Mar 07 2014 Walt Gosden 4:59 PM

Be sure to watch the AmeriCarna tv show on Velocity channel this weekend. It is a double treat as you not only get great L.I. Vanderbilt Cup history but also see the Chrysler under restoration at the shop (keep in mind this was filmed a year ago).

Mar 09 2014 Mitch Kahn 1:30 AM

Cannot wait to see this project completed.

Mar 09 2014 Howard Kroplick 2:41 PM

From Robert R.

Chronicle.  Absolutely spectacular, Howard.

Mar 09 2014 chris H. 4:50 PM

Wayyyy more than COOL !!

Mar 09 2014 Roger Price 7:03 PM

This is incredible!  Also very exciting to see all of the car coming together.
Can’t wait to see the finished car.  Of course, you can’t either.

Mar 09 2014 frank femenias 10:11 PM

Wow! Very nice outcome. The body and doors need to be polished?!? They already look like glass!

Mar 10 2014 R Troy 12:13 AM

Very nice to see it coming together!  Of course, I’m guessing that those of us with cars that could use some of the same are a wee bit envious - however, we’re all learning a lot from this.  Though I am wondering what my Packard 243 will need done for the rewiring I’m told it needs!  grin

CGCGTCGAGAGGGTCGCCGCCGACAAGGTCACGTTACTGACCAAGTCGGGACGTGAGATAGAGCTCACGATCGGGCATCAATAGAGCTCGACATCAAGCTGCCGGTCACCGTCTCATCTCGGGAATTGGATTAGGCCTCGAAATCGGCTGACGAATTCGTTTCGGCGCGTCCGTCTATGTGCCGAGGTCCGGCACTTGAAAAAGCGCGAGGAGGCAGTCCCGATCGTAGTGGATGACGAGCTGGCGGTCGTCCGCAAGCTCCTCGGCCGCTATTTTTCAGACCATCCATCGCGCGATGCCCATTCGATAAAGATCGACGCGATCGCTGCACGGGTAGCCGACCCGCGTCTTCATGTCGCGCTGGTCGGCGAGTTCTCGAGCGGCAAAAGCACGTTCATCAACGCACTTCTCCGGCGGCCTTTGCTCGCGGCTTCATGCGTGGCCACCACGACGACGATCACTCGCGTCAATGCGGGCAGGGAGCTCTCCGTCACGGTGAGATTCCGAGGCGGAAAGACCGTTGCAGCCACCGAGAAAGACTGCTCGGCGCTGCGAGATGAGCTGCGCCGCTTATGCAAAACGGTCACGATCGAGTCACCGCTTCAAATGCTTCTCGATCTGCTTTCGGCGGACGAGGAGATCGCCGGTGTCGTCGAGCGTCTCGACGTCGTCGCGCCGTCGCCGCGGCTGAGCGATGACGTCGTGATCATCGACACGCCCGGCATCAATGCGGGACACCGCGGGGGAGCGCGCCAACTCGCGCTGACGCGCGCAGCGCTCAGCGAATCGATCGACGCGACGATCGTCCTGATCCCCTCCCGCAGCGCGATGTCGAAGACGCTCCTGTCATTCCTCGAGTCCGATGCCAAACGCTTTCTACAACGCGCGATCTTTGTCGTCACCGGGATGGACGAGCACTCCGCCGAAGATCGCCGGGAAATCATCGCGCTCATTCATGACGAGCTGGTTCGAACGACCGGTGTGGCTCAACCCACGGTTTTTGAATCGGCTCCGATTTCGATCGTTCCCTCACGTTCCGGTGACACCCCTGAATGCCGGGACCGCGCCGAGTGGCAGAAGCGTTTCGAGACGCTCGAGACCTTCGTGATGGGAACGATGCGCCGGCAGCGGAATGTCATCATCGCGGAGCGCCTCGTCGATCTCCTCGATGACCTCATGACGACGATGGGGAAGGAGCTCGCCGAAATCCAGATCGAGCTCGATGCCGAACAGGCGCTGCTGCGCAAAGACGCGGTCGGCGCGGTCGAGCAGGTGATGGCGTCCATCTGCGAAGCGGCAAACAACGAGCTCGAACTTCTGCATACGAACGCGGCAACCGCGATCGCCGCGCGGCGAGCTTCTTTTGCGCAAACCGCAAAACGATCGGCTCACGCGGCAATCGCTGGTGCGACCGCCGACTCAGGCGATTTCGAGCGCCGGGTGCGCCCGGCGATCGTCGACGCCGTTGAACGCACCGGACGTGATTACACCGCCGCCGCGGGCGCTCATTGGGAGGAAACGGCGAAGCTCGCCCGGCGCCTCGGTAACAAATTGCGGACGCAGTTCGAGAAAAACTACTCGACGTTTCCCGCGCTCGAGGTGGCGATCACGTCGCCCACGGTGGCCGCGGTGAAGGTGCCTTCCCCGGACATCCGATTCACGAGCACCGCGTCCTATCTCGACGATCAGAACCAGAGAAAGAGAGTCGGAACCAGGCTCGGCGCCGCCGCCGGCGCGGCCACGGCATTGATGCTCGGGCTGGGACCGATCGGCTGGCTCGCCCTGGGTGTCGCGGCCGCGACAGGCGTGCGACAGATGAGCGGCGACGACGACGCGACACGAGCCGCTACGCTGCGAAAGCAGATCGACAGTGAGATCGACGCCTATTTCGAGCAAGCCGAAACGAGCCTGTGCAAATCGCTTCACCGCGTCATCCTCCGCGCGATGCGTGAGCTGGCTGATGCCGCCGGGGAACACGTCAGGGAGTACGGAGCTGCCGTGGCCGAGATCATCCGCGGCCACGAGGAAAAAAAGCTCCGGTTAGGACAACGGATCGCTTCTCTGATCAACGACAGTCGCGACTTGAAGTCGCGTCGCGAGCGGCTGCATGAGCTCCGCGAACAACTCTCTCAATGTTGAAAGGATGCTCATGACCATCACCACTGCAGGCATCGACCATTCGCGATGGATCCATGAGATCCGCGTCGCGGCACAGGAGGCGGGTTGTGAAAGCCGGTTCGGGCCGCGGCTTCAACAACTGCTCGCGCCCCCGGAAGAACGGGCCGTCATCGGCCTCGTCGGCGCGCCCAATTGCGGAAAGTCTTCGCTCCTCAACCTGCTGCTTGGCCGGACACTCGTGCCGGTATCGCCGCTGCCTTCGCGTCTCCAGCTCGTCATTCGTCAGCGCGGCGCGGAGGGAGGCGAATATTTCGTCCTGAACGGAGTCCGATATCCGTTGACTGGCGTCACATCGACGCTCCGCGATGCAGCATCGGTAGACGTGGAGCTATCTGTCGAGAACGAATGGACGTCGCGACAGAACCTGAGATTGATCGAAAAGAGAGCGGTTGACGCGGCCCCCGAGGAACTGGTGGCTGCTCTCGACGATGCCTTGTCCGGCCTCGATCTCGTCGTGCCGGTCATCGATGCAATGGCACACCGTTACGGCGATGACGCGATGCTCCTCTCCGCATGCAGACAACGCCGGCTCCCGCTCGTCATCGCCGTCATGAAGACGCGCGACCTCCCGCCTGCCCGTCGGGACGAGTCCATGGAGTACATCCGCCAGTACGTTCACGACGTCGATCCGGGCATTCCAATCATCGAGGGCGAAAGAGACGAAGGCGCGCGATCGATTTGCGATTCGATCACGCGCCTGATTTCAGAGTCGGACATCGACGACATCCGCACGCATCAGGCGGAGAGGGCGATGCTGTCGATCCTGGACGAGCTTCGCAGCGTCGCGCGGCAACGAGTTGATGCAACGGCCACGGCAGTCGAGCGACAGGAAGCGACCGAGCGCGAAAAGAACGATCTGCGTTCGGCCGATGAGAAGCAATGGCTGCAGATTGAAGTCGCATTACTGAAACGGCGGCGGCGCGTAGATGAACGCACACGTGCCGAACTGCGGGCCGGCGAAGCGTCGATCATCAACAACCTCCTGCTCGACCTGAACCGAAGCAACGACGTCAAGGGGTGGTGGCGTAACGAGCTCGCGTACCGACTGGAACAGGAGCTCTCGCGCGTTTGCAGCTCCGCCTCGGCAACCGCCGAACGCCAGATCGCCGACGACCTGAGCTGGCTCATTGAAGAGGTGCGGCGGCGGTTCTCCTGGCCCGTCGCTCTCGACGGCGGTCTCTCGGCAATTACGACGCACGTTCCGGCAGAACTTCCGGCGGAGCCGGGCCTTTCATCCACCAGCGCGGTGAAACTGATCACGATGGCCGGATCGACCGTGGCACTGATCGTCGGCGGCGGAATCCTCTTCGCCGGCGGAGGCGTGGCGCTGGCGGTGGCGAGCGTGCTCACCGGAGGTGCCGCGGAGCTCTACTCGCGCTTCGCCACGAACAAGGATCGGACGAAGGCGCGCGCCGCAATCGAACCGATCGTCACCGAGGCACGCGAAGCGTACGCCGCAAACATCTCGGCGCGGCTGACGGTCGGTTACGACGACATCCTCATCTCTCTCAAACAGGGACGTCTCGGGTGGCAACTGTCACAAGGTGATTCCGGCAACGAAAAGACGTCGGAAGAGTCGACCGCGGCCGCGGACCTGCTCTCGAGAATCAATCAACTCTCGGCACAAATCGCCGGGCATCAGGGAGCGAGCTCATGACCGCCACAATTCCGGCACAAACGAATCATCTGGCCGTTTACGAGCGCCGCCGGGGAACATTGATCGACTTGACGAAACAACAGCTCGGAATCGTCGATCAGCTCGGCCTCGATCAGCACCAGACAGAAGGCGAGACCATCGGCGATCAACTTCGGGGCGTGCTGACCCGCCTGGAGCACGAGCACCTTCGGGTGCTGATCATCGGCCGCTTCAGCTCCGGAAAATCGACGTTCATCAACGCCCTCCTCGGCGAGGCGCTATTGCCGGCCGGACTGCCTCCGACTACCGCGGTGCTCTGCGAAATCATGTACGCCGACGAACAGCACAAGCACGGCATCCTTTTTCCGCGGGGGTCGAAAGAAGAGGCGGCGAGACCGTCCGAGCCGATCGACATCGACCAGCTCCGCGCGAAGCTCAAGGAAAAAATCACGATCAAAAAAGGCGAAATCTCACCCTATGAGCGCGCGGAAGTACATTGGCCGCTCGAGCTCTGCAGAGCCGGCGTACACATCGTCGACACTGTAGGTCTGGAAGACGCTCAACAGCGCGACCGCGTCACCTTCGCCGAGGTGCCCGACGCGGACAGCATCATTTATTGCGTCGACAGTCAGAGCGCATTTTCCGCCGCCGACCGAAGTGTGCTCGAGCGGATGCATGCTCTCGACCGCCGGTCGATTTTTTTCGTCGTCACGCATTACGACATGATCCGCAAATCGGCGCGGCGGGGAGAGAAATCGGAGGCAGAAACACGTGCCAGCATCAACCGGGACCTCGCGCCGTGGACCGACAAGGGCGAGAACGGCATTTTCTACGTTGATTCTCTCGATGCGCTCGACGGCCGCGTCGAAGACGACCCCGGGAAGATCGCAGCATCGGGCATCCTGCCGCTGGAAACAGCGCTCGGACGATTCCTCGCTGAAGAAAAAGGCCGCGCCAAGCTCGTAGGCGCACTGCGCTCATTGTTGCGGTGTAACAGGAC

Mar 12 2014 Walt Gosden 9:29 PM

For a possible source for the absolute correct new wiring harness for your Packard I suggest Potomac Packard in Clayton, Ga. they supplied one for my 36 Packard model 1401 and I was very pleased with the quality. They use Packard factory drawings to recreate harnesses they sell. they even ran extra wires in the harness for directional signals I hid in the tail lights and fog lights.

Mar 23 2014 Phil 12:55 PM

I wait with great anticipation for each and every update.